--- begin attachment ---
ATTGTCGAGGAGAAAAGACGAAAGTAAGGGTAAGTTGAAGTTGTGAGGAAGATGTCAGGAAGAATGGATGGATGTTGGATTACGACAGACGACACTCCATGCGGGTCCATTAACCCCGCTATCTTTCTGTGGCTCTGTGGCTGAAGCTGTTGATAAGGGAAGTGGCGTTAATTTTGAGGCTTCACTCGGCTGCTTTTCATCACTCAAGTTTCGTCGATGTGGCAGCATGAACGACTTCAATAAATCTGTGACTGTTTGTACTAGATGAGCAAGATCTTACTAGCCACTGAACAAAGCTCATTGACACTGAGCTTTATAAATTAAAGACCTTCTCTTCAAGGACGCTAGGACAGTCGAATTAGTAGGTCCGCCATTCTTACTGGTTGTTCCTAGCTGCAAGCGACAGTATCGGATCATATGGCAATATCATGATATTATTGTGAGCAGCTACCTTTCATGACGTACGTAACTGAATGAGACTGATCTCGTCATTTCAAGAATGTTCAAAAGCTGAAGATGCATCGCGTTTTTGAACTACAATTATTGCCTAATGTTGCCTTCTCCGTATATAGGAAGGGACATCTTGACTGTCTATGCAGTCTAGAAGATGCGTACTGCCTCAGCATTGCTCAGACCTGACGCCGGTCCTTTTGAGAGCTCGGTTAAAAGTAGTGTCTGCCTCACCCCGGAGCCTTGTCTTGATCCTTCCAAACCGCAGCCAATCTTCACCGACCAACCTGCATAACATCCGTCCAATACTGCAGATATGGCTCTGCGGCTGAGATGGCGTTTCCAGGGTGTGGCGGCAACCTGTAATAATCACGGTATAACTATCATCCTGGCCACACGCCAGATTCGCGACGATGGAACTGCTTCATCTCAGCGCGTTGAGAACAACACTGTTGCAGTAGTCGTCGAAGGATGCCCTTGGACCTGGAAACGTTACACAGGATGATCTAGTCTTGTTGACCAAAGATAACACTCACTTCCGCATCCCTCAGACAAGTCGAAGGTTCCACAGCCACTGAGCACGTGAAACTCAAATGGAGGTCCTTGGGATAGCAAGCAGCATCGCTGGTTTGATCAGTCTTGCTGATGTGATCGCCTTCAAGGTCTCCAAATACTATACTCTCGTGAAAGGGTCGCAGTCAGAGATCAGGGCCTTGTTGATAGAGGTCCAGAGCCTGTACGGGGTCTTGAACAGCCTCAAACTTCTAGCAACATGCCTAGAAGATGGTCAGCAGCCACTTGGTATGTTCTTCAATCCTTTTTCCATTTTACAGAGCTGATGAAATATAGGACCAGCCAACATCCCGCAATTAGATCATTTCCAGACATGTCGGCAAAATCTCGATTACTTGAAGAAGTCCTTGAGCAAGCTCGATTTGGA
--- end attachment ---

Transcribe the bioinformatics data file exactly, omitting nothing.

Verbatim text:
ATTGTCGAGGAGAAAAGACGAAAGTAAGGGTAAGTTGAAGTTGTGAGGAAGATGTCAGGAAGAATGGATGGATGTTGGATTACGACAGACGACACTCCATGCGGGTCCATTAACCCCGCTATCTTTCTGTGGCTCTGTGGCTGAAGCTGTTGATAAGGGAAGTGGCGTTAATTTTGAGGCTTCACTCGGCTGCTTTTCATCACTCAAGTTTCGTCGATGTGGCAGCATGAACGACTTCAATAAATCTGTGACTGTTTGTACTAGATGAGCAAGATCTTACTAGCCACTGAACAAAGCTCATTGACACTGAGCTTTATAAATTAAAGACCTTCTCTTCAAGGACGCTAGGACAGTCGAATTAGTAGGTCCGCCATTCTTACTGGTTGTTCCTAGCTGCAAGCGACAGTATCGGATCATATGGCAATATCATGATATTATTGTGAGCAGCTACCTTTCATGACGTACGTAACTGAATGAGACTGATCTCGTCATTTCAAGAATGTTCAAAAGCTGAAGATGCATCGCGTTTTTGAACTACAATTATTGCCTAATGTTGCCTTCTCCGTATATAGGAAGGGACATCTTGACTGTCTATGCAGTCTAGAAGATGCGTACTGCCTCAGCATTGCTCAGACCTGACGCCGGTCCTTTTGAGAGCTCGGTTAAAAGTAGTGTCTGCCTCACCCCGGAGCCTTGTCTTGATCCTTCCAAACCGCAGCCAATCTTCACCGACCAACCTGCATAACATCCGTCCAATACTGCAGATATGGCTCTGCGGCTGAGATGGCGTTTCCAGGGTGTGGCGGCAACCTGTAATAATCACGGTATAACTATCATCCTGGCCACACGCCAGATTCGCGACGATGGAACTGCTTCATCTCAGCGCGTTGAGAACAACACTGTTGCAGTAGTCGTCGAAGGATGCCCTTGGACCTGGAAACGTTACACAGGATGATCTAGTCTTGTTGACCAAAGATAACACTCACTTCCGCATCCCTCAGACAAGTCGAAGGTTCCACAGCCACTGAGCACGTGAAACTCAAATGGAGGTCCTTGGGATAGCAAGCAGCATCGCTGGTTTGATCAGTCTTGCTGATGTGATCGCCTTCAAGGTCTCCAAATACTATACTCTCGTGAAAGGGTCGCAGTCAGAGATCAGGGCCTTGTTGATAGAGGTCCAGAGCCTGTACGGGGTCTTGAACAGCCTCAAACTTCTAGCAACATGCCTAGAAGATGGTCAGCAGCCACTTGGTATGTTCTTCAATCCTTTTTCCATTTTACAGAGCTGATGAAATATAGGACCAGCCAACATCCCGCAATTAGATCATTTCCAGACATGTCGGCAAAATCTCGATTACTTGAAGAAGTCCTTGAGCAAGCTCGATTTGGA